App stores don’t permit this. However, if you believe you’ve made a substantial enough change to your app to warrant an additional charge, you can release a brand new version of it and charge accordingly.
(This would be suitable for those situations where you’ve made a major re-structuring and added a number of new features.)
If your update is still substantial but not different enough to describe it as a ‘new’ app, then you should probably go with a major update.
There are pros and cons to both approaches, of course:
App update pros
- An app update will keep your current users happy. No-one wants to re-buy something they’ve already paid for, even if the update is substantial!
- App updates don’t require you to do the additional work of updating your promotional material or editing or app store profile, website and so on.
App update cons
- Development costs will need to be met by entirely new customers: you won’t be able to charge your existing customers. (Nor should you.)
- Users will have to update the app to enjoy the benefits. Some customers simply don’t like updating. Unfortunately, there’s nothing you can do about this!
‘New’ app pros
- You can earn back the development cost from both new and existing customers.
- Users don’t have to update if they don’t want to. They can continue using the current version of the app.
‘New’ app cons
- The chances are some of your existing customers simply won’t be interested in upgrading.
- You’ll have to deal with migration issues. Relevant user data will need to be carried across from the old app to the new. The same goes for databases.
- You’ll need to invest in marketing it as a fresh product. If it’s a ‘new’ app, your current marketing promotions won’t be sufficient.
OK, here’s an example of a typical update schedule for a standard app.
The app goes live. Assuming you’ve worked with a high quality developer, everything goes swimmingly and you get a lot of downloads.
After a week or so, you’ve got a (hopefully) relatively small list of bugs. So, you fix them and release v1.0.1 – this update gets rid of those immediate annoyances your customers have reported.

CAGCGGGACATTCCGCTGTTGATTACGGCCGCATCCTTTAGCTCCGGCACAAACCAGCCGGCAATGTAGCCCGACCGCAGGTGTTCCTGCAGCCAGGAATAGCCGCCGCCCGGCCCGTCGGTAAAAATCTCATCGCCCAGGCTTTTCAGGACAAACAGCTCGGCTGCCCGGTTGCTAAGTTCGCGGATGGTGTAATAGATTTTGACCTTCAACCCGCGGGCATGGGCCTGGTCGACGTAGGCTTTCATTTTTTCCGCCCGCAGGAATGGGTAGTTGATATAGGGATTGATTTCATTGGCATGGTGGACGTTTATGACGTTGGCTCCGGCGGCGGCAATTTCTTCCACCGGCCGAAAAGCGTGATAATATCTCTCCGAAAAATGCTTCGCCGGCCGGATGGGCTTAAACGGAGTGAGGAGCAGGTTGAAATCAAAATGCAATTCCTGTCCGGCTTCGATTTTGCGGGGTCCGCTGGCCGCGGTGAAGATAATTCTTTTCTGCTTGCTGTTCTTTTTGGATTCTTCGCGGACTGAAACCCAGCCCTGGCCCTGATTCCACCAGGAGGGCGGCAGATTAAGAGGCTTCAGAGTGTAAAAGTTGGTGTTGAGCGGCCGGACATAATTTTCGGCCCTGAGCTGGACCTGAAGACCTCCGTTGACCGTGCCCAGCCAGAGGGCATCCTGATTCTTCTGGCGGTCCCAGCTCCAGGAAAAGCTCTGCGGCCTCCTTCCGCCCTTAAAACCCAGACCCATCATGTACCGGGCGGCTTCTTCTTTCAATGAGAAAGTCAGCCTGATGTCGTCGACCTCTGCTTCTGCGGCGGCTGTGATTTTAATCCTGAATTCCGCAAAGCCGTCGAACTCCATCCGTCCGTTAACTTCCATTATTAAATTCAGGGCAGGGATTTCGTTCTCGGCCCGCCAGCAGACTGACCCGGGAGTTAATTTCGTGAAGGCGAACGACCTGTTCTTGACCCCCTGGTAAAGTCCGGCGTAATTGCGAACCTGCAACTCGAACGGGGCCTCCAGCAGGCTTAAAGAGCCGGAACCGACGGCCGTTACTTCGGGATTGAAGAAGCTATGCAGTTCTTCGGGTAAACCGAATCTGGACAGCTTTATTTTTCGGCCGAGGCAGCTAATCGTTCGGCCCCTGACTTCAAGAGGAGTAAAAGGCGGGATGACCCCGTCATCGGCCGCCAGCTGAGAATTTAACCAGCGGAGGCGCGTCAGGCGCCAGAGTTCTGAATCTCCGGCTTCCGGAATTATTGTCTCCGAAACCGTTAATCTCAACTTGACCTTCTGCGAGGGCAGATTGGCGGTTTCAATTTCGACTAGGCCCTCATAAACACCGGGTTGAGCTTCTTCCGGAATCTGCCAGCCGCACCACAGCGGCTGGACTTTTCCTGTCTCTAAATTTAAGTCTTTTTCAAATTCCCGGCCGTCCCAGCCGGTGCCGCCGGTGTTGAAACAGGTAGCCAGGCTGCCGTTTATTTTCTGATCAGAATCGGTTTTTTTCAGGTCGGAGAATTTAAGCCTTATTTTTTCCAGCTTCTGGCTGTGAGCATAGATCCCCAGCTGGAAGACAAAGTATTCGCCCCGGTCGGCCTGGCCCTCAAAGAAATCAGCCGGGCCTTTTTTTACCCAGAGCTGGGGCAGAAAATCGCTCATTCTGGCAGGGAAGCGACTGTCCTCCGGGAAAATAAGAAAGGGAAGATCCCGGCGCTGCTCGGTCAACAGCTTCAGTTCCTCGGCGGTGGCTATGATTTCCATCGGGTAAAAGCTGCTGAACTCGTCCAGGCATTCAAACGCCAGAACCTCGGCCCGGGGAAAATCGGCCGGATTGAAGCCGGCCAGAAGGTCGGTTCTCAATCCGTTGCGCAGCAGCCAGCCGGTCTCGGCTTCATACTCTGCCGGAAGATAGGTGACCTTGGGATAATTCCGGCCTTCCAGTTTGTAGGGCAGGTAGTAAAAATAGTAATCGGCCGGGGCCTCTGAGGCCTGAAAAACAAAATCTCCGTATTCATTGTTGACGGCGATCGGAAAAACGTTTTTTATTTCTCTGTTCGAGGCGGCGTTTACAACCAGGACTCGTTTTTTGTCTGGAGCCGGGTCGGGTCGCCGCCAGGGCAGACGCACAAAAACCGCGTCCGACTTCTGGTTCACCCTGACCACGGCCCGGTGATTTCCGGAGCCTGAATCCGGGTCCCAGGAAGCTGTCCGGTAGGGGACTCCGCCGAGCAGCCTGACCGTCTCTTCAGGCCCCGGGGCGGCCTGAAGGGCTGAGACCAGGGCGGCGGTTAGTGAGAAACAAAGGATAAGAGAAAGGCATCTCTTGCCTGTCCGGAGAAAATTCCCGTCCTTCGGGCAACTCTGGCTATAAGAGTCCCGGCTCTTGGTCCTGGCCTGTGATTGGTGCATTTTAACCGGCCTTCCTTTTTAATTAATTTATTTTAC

Once you’ve done this, you can settle into a schedule of making weekly, fortnightly or monthly bug fixes.
Why do bugs keep appearing?
It’s a good question, and the frustrating answer is that it will often have nothing to do with your app. It might be because the operating system changes, or because a database you’re pulling from changes their software.
So, for the first few updates, you should focus entirely on simply fixing these bugs and ensuring your app is running as smoothly as possible.
After a few months, you should have gained enough feedback to start focusing on more in-depth User Experience (UX) issues. You’ll be able to look at things like:
- How long your users are spending using the app each day
- Which features they obviously love
- Which features they’re ignoring
And so on. If you combine this with the straight feedback you get from user reviews, you should have a firm list of more substantial changes you can make to improve their experience. From there, you can start planning a bigger update focusing on these alterations.
Once that release comes out, you’re back to minor bug fixing.
From there, the loop continues for as long as you want to continue maintaining the app!
Major Update followed by minor bug fixes followed by obtain feedback follower by major update, and so forth.
Typically, you should plan frequent minor fixes within the first year alongside three or four more substantial updates.
Iconic Solutions are specialists in app development and maintenance. We’ve helped our clients generate new leads, grow their customer base and increase revenue. If you’re interested in growing your business through app creation, give us a call today.